Geraniums, over winter

Asked October 21, 2015, 3:32 PM EDT

If I put them in vermiculite for the winter, will they survive? I do Canna Lilies that way, but how about geraniums. I have a cool, damp old cellar....

Spokane County Washington overwintering geraniums horticulture flowers: annuals and herbaceous perennials

1 Response

Thank you for contacting us,

There are many different ways to overwinter geraniums, and there doesn't seem to be agreement on one BEST way to do it. It sounds like you already have a great place to store them, so it should not be too difficult, especially with your success saving Cannas.
If the geraniums are in the ground, dig the plants before a killing frost and cut them back to no more than six inches high. You may want to try and root some of the shoot tips for more flowers next year, but if not, you can discard the tops.
The ideal storage location is about 40-45 degrees (Fahrenheit) with little lighting. Too much light will start them growing again. You can pack bare root plants together in a storage container, and lightly cover them with sawdust or a very light soil mix. By keeping the roots apart, you minimize the risk of rot spreading from one to another.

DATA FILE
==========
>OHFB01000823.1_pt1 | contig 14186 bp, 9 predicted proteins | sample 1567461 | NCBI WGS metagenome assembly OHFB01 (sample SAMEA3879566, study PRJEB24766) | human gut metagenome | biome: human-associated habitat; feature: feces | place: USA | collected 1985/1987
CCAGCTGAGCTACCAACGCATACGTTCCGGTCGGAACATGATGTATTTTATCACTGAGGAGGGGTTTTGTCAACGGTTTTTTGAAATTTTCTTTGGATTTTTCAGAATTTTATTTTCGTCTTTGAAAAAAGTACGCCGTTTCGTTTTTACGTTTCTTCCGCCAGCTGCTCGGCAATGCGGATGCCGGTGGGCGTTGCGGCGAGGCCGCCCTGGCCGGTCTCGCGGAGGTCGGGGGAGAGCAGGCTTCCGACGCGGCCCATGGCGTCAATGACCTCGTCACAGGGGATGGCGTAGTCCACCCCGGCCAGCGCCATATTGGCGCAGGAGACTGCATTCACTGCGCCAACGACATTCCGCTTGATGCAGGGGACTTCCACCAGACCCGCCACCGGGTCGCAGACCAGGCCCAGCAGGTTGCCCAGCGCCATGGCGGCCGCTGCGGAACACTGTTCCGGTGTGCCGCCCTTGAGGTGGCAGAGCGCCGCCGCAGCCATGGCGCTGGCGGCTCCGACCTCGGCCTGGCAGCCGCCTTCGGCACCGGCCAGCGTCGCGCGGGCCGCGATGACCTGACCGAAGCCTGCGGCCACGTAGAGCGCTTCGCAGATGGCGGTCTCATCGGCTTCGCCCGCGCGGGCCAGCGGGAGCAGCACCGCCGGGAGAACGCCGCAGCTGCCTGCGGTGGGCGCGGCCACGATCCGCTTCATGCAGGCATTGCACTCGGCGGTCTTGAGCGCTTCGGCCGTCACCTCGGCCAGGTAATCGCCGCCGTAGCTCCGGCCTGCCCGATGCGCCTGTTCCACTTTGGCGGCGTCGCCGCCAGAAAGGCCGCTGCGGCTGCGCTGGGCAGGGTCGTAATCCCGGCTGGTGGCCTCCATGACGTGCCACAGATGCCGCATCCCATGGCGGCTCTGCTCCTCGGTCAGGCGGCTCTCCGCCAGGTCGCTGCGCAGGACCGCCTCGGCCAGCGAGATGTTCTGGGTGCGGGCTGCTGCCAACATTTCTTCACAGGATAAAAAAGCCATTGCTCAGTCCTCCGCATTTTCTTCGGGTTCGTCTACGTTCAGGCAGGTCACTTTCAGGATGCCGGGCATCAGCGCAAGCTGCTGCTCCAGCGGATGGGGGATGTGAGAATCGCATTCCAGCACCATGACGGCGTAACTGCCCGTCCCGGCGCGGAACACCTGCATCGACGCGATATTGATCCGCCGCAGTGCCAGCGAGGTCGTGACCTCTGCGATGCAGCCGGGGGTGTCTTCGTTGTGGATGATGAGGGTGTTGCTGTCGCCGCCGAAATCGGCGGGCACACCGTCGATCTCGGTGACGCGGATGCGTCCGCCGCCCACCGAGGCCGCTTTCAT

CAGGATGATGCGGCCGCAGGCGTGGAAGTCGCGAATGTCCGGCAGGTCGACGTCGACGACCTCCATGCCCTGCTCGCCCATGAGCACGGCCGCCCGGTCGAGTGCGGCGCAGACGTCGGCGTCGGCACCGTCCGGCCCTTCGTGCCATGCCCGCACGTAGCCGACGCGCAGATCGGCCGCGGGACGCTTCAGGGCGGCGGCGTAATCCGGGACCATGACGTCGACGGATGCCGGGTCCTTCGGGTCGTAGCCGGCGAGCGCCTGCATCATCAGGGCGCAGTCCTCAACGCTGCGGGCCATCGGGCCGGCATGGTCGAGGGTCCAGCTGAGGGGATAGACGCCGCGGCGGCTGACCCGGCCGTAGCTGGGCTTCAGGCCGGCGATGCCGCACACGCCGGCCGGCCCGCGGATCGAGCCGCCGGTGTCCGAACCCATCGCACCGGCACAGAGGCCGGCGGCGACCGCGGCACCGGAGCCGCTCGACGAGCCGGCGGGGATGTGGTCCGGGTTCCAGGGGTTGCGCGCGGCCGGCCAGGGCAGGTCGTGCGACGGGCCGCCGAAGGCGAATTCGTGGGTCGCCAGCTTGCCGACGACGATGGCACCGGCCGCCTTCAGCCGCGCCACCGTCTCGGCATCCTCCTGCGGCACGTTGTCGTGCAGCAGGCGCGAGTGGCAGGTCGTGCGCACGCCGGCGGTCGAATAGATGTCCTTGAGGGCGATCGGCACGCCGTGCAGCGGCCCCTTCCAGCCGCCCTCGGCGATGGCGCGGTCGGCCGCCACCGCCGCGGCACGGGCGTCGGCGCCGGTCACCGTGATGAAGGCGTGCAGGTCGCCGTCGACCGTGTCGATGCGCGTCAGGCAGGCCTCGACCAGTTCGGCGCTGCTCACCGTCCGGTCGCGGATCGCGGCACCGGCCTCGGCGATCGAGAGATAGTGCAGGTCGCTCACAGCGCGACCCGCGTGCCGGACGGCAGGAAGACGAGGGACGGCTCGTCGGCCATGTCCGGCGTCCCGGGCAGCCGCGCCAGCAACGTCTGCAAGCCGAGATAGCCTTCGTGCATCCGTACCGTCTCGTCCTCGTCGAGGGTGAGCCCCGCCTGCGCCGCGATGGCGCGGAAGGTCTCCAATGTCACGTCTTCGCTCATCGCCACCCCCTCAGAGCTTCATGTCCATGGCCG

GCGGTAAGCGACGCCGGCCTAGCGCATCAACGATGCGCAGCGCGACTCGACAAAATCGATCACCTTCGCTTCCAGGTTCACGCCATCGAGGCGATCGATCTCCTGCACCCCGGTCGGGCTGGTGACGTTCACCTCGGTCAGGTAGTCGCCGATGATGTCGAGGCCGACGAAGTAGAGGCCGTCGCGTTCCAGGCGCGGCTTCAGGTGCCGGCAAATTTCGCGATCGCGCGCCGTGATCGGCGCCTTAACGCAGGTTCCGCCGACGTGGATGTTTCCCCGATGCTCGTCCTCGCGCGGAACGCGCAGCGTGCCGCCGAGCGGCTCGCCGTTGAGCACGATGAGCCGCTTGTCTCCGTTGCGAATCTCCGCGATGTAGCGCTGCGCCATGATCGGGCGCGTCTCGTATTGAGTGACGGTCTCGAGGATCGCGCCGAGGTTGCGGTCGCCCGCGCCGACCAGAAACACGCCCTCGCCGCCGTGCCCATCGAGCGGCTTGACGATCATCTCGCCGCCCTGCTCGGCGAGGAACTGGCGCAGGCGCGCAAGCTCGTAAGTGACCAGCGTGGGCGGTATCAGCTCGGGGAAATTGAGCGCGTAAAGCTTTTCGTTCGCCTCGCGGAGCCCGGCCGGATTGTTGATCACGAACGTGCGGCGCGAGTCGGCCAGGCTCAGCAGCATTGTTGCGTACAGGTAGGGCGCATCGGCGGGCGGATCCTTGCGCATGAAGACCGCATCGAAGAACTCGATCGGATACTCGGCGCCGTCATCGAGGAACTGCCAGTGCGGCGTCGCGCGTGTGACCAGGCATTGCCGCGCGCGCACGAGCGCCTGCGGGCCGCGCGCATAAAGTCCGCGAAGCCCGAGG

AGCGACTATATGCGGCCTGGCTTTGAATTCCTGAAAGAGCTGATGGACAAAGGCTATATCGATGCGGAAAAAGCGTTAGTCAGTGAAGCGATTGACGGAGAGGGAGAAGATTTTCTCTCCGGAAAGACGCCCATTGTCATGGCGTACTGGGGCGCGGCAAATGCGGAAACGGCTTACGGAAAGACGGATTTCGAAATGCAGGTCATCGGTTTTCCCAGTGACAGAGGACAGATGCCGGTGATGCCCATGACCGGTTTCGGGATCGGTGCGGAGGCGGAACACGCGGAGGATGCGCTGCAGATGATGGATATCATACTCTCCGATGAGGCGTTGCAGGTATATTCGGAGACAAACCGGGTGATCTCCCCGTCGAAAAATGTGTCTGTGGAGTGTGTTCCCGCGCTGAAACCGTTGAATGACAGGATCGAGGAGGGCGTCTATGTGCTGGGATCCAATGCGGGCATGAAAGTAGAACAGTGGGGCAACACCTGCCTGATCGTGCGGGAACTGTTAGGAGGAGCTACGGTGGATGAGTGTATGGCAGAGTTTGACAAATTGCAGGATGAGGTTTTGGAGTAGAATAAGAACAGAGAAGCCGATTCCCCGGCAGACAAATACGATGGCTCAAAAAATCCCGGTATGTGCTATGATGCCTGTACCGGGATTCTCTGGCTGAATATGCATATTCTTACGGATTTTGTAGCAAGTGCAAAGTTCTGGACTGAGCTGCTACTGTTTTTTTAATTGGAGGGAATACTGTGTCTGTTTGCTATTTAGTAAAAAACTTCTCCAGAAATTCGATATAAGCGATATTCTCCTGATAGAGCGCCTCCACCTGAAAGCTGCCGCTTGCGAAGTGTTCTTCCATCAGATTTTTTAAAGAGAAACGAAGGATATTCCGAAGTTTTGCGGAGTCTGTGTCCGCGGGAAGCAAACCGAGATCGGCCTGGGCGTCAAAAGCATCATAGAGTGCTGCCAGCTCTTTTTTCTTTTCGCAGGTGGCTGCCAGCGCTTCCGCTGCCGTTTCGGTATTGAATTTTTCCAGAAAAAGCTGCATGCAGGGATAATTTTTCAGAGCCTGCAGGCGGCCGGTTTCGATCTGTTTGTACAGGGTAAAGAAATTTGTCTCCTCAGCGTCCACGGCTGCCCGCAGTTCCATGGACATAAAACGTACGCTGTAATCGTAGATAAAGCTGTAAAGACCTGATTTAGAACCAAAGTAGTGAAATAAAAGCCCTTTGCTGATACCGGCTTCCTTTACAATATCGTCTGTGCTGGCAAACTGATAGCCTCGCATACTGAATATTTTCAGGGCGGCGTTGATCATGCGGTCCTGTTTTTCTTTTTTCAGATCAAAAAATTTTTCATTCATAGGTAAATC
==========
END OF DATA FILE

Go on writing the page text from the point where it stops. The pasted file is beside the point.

You can store potted geraniums in their containers, and just cut back the tops.
Check the roots or soil periodically through the winter, and water just enough to keep the plants from shriveling or drying out. It does not take much; you don't want them to sit in water. Over watering leads to rot.
In early April, (in the Spokane area) you can get them started for the year by potting them up in a potting mix or soil. Water well, and put them in a sunny location. They should begin growing, and be ready to plant outside when the danger of frost is past.
Thank you again for contacting us, please let us know if we can answer any other questions.